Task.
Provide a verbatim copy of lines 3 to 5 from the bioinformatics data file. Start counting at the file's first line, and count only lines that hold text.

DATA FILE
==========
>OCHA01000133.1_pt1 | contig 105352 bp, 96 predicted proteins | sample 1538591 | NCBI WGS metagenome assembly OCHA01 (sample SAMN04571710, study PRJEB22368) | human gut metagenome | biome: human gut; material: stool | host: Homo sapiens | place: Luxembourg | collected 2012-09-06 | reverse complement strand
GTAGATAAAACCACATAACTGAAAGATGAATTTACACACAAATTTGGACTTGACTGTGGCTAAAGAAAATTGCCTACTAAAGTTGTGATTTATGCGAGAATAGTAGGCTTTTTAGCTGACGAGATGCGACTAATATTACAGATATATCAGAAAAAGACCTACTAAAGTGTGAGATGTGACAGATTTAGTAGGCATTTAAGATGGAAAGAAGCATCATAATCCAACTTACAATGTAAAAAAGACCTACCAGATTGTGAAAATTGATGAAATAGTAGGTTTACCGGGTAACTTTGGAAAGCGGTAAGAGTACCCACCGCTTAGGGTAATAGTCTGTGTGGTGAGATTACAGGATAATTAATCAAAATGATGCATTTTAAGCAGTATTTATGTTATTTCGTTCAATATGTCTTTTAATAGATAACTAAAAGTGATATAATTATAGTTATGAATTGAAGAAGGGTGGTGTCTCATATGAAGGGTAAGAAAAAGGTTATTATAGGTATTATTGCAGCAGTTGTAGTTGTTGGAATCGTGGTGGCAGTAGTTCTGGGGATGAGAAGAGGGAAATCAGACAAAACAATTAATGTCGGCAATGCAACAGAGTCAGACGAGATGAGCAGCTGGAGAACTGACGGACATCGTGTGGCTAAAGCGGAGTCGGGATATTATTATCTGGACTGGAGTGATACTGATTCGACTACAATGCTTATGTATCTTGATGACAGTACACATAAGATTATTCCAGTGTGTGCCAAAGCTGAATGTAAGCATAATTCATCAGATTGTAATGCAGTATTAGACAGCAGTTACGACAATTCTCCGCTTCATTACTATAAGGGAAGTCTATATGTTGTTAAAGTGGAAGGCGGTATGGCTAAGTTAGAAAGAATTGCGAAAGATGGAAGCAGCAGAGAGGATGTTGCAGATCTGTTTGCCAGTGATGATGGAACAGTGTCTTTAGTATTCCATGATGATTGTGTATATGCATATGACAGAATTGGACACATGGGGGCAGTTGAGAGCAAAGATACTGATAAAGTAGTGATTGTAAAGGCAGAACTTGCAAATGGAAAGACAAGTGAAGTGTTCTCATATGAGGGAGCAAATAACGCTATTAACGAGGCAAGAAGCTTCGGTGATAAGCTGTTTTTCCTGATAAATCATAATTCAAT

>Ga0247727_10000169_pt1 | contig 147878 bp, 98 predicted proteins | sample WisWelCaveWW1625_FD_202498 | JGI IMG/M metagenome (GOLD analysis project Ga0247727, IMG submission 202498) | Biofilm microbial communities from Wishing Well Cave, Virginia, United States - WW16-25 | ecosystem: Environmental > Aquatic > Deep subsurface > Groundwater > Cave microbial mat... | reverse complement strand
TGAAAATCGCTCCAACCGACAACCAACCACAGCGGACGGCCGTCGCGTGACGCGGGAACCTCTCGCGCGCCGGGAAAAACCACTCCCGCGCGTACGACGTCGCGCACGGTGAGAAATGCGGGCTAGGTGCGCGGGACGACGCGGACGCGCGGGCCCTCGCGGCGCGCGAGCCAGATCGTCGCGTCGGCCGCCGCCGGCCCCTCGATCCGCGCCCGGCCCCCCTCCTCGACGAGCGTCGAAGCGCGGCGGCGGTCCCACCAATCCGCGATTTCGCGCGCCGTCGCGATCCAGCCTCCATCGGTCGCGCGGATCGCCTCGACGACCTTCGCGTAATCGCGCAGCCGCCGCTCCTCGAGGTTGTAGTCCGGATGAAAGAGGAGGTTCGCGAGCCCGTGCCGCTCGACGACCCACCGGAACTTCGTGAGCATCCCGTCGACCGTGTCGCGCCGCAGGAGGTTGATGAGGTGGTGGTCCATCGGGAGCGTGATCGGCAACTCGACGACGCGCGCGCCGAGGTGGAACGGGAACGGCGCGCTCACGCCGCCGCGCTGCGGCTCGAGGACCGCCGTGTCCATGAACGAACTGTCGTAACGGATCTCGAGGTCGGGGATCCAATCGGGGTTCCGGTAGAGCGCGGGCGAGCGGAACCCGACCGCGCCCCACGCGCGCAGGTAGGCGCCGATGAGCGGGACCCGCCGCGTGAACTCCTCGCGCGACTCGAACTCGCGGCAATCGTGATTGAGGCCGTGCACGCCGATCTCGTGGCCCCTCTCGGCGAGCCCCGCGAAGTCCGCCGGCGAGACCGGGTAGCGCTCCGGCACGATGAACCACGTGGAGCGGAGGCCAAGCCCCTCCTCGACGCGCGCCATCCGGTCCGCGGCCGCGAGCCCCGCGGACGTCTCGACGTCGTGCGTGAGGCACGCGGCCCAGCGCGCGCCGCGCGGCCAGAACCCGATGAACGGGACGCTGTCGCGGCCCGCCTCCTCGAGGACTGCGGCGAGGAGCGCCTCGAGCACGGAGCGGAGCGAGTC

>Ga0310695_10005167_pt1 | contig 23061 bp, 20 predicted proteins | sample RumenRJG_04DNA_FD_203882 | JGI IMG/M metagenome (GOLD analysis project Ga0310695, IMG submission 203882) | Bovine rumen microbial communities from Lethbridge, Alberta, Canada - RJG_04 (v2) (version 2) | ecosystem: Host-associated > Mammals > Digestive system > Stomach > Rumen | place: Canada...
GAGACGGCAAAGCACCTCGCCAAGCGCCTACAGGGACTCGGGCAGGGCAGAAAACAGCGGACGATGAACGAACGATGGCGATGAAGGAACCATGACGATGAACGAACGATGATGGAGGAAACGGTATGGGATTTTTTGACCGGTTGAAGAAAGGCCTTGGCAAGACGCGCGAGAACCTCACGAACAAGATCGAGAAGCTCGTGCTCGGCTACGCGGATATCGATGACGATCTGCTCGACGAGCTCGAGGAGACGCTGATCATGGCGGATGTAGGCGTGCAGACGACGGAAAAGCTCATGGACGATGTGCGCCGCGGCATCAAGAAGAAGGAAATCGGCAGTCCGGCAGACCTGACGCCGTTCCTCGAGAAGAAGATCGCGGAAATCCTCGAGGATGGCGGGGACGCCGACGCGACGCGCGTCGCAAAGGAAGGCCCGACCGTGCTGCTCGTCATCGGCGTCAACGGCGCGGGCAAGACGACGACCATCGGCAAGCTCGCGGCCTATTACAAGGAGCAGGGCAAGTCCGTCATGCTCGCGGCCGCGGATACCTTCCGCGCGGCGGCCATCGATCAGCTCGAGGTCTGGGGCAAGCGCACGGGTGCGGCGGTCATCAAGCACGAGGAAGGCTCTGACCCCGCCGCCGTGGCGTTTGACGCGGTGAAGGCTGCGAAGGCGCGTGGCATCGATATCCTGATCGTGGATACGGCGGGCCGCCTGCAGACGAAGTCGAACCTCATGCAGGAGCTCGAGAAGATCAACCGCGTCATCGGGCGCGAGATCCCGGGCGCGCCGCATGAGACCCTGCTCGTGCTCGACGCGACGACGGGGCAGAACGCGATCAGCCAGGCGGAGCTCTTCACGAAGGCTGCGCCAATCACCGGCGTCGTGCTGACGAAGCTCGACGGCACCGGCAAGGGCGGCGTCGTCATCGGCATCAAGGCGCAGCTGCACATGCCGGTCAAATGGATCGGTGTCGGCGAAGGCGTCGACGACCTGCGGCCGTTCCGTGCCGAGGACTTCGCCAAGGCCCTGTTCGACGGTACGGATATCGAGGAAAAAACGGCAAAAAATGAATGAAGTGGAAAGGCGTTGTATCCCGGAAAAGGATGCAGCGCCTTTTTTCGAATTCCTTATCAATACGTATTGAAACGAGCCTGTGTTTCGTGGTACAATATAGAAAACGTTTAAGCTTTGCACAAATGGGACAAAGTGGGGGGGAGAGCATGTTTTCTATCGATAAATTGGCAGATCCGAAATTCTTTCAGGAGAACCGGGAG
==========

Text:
>Ga0247727_10000169_pt1 | contig 147878 bp, 98 predicted proteins | sample WisWelCaveWW1625_FD_202498 | JGI IMG/M metagenome (GOLD analysis project Ga0247727, IMG submission 202498) | Biofilm microbial communities from Wishing Well Cave, Virginia, United States - WW16-25 | ecosystem: Environmental > Aquatic > Deep subsurface > Groundwater > Cave microbial mat... | reverse complement strand
TGAAAATCGCTCCAACCGACAACCAACCACAGCGGACGGCCGTCGCGTGACGCGGGAACCTCTCGCGCGCCGGGAAAAACCACTCCCGCGCGTACGACGTCGCGCACGGTGAGAAATGCGGGCTAGGTGCGCGGGACGACGCGGACGCGCGGGCCCTCGCGGCGCGCGAGCCAGATCGTCGCGTCGGCCGCCGCCGGCCCCTCGATCCGCGCCCGGCCCCCCTCCTCGACGAGCGTCGAAGCGCGGCGGCGGTCCCACCAATCCGCGATTTCGCGCGCCGTCGCGATCCAGCCTCCATCGGTCGCGCGGATCGCCTCGACGACCTTCGCGTAATCGCGCAGCCGCCGCTCCTCGAGGTTGTAGTCCGGATGAAAGAGGAGGTTCGCGAGCCCGTGCCGCTCGACGACCCACCGGAACTTCGTGAGCATCCCGTCGACCGTGTCGCGCCGCAGGAGGTTGATGAGGTGGTGGTCCATCGGGAGCGTGATCGGCAACTCGACGACGCGCGCGCCGAGGTGGAACGGGAACGGCGCGCTCACGCCGCCGCGCTGCGGCTCGAGGACCGCCGTGTCCATGAACGAACTGTCGTAACGGATCTCGAGGTCGGGGATCCAATCGGGGTTCCGGTAGAGCGCGGGCGAGCGGAACCCGACCGCGCCCCACGCGCGCAGGTAGGCGCCGATGAGCGGGACCCGCCGCGTGAACTCCTCGCGCGACTCGAACTCGCGGCAATCGTGATTGAGGCCGTGCACGCCGATCTCGTGGCCCCTCTCGGCGAGCCCCGCGAAGTCCGCCGGCGAGACCGGGTAGCGCTCCGGCACGATGAACCACGTGGAGCGGAGGCCAAGCCCCTCCTCGACGCGCGCCATCCGGTCCGCGGCCGCGAGCCCCGCGGACGTCTCGACGTCGTGCGTGAGGCACGCGGCCCAGCGCGCGCCGCGCGGCCAGAACCCGATGAACGGGACGCTGTCGCGGCCCGCCTCCTCGAGGACTGCGGCGAGGAGCGCCTCGAGCACGGAGCGGAGCGAGTC

>Ga0310695_10005167_pt1 | contig 23061 bp, 20 predicted proteins | sample RumenRJG_04DNA_FD_203882 | JGI IMG/M metagenome (GOLD analysis project Ga0310695, IMG submission 203882) | Bovine rumen microbial communities from Lethbridge, Alberta, Canada - RJG_04 (v2) (version 2) | ecosystem: Host-associated > Mammals > Digestive system > Stomach > Rumen | place: Canada...